Thursday, July 31, 2014


Another week brings another tragedy, this time involving a migrant boat off Al Khums [Homs], about 100 miles east of Tripoli. The Libyan Navy managed to save 22 people who were clinging to the remains of the wreckage but it is estimated that 100 are missing. So far 20 bodies have been recovered.

The boat, which was, as usual, inadequate, was carrying around 155 passengers and was heading for Italy. It is not yet known what caused it to capsize but it is thought that the passengers might have suddenly all moved to one side or that the condition of the boat led to the tragedy. Survivors say it was very old.

Over 800 African migrants arrived in Italy on Tuesday alone and of these 192, including three pregnant women, were rescued by the Italian Navy north of Libya. A petrol tanker sailing under a Bahamas flag saved 114 Somali migrants and Mare Nostrum operatives saved a further 404, including a pregnant woman and four newborn babies.  All have been taken to Puglia.

Today 95 male migrants, including 40 minors, have been saved south of Lampedusa in another Mare Nostrum operation. These migrants have been taken to Palermo and will be transferred to other centres in Italy after 48 hours [the time needed for initial identification and assessment, including medical checks].

Also today Ragusa police have arrested three men on suspicion of aiding illegal immigration - that is, of being people traffickers.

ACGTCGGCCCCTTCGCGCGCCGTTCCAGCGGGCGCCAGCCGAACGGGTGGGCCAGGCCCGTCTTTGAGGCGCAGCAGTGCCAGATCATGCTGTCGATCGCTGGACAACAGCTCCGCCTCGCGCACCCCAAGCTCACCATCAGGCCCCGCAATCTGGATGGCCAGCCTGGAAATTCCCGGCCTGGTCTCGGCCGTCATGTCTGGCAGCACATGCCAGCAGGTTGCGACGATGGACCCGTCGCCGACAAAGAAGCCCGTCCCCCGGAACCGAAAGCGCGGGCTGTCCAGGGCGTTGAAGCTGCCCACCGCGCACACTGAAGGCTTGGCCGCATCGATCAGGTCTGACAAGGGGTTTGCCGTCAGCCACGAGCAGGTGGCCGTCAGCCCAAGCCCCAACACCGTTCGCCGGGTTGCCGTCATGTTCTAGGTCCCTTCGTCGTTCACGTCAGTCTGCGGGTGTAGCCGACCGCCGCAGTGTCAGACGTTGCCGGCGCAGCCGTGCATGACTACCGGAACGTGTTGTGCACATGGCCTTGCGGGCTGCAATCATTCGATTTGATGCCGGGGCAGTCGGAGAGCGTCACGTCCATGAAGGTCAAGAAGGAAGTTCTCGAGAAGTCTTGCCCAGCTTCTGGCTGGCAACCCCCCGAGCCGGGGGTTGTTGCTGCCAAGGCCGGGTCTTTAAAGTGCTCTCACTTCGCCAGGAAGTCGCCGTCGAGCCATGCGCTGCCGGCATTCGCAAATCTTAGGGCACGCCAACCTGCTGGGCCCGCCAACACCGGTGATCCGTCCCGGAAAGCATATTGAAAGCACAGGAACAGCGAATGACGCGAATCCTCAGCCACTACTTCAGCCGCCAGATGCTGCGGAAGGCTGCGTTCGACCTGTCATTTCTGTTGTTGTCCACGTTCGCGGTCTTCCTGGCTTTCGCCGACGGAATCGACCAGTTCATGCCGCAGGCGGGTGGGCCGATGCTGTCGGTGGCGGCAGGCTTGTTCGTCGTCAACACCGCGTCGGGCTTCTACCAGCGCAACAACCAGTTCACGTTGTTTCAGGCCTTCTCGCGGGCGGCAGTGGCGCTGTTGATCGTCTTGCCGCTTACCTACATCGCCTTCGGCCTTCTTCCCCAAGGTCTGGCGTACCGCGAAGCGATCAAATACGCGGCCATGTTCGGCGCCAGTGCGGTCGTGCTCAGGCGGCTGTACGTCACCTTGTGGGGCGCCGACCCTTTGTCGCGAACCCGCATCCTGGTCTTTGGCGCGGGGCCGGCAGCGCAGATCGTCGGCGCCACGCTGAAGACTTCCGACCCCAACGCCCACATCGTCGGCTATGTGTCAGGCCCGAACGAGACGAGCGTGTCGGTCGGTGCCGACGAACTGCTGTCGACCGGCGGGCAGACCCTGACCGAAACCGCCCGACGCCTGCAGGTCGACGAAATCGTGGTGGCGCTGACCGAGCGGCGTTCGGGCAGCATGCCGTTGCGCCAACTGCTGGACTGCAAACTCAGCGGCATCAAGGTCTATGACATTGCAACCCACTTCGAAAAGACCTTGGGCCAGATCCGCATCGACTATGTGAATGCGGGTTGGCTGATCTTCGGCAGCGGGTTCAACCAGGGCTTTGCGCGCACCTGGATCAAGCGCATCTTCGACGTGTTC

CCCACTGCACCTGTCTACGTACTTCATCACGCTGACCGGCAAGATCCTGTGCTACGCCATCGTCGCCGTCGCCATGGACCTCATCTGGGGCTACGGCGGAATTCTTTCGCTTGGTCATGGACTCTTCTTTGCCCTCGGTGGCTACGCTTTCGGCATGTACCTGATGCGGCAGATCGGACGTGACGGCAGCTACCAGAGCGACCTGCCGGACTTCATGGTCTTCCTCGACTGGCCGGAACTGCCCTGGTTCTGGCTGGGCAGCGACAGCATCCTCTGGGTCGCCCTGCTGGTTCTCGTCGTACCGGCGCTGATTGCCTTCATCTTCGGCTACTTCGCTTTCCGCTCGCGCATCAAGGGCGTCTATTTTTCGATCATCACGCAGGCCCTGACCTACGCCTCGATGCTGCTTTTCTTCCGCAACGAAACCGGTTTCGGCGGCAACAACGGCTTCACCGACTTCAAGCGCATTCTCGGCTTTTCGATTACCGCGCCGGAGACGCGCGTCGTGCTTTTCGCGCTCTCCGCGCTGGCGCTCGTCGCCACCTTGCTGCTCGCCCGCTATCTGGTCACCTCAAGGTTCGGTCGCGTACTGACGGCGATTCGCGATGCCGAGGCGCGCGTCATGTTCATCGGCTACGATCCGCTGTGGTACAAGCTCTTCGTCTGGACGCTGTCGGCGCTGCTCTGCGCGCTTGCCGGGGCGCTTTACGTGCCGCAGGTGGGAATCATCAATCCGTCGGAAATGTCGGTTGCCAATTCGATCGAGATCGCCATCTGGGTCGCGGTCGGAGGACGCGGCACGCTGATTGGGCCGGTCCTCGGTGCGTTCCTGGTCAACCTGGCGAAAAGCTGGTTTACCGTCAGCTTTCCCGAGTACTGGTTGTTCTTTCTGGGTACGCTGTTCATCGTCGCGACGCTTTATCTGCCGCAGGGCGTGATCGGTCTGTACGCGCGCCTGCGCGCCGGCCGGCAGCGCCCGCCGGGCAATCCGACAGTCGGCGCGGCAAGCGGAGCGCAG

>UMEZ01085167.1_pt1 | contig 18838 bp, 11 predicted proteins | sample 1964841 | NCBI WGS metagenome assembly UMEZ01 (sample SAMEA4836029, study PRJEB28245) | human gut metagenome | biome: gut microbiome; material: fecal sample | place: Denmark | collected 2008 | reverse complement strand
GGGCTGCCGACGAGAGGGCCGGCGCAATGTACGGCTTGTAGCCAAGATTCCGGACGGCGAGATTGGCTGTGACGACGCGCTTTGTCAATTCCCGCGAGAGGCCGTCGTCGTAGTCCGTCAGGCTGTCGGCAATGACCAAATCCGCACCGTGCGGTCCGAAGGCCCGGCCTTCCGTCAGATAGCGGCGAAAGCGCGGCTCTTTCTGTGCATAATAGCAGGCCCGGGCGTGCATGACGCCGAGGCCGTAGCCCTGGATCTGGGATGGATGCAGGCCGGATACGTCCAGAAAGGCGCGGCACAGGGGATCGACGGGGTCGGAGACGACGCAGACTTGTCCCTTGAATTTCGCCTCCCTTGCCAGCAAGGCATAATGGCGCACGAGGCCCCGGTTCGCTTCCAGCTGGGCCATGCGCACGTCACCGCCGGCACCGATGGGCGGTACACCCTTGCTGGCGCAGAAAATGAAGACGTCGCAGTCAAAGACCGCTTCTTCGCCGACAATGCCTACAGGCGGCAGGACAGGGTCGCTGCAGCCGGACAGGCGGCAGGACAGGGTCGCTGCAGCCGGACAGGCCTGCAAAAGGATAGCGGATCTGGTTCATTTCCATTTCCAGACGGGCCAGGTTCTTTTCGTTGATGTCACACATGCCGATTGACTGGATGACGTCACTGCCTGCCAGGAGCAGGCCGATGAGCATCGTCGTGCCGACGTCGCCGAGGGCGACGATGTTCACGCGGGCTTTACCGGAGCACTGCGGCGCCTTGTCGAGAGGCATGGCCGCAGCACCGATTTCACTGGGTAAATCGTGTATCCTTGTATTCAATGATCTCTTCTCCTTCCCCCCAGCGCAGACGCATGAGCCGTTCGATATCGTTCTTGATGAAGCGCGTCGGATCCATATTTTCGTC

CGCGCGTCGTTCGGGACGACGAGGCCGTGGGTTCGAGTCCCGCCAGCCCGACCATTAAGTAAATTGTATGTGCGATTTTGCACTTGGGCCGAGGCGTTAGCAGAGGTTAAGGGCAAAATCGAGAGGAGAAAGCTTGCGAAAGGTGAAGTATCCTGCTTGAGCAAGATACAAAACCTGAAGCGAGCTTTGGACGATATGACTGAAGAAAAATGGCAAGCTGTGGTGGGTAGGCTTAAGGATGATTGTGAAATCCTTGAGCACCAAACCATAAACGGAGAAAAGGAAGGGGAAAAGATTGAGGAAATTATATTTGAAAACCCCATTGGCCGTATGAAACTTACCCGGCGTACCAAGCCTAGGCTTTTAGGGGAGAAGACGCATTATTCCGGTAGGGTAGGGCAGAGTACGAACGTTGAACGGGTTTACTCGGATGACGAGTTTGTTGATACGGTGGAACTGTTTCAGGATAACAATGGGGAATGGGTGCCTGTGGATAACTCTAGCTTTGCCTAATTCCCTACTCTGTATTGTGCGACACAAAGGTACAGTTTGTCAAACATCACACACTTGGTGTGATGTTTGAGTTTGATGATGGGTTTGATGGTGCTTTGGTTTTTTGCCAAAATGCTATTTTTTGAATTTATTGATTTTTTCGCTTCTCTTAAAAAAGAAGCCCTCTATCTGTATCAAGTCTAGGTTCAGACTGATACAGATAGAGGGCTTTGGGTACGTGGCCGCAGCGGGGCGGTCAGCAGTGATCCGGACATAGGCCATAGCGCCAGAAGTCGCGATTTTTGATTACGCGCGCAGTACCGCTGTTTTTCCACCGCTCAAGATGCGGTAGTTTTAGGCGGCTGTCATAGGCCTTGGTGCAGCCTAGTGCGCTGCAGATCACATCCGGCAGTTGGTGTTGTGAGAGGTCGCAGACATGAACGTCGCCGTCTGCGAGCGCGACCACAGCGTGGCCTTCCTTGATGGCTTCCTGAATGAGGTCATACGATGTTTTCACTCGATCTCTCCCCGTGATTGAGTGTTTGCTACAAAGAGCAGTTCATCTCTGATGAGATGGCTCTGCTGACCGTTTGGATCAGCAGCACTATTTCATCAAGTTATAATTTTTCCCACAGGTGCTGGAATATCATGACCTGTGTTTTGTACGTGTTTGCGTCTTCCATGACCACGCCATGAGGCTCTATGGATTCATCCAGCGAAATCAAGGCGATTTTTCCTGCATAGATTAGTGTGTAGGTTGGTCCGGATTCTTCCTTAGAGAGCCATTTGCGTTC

But let us end on a heartwarming note with a tale that renews one's faith in Italy: a few days ago a young woman named Naima, who had arrived in Italy on a migrant boat with her parents and husband in September 2013, went into labour at the Cara di Mineo Centre for Asylum Seekers [Catania]. She was first taken to hospital in Caltagirone, where doctors discovered that the baby was suffering from a rare and serious intestinal malformation. Naima would need surgery and time was of the essence. She was immediately transferred by helicopter to the Policlinico di Palermo and there an interdisciplinary team were able to save the baby, who is now well and basking in their attention and affection. The lead surgeon says the baby boy will not need to be in hospital for long. Naima and her husband want to stay in Italy and are waiting for documents that will allow them to do so. Meanwhile, welcome to the world, little one and well done, Caltagirone and Palermo!


Anonymous said...

Hi Welshcakes! I'm waving from a different home in the same place as where we met for That Lunch on October 2007! Yikes! Getting on for 7 years ago. I've been brought here now by timely reminder from our mutual friend in Swansea.

So, reading this piece has made me want to scream at the head-in-the-sands attitude of my fellow nationals who feel we are overrun by people of other nations who no longer can/wish to stay in their nation. I say:

Look behind the face; see the misery; thank God you have not seen or heard or felt what brought them here.

Rant over.

Welshcakes Limoncello said...

Hi, Shirley. How lovely to hear from you! Yes, I remember that day very well - we had a great time, didn't we? I totally agree with you on immigration. xx


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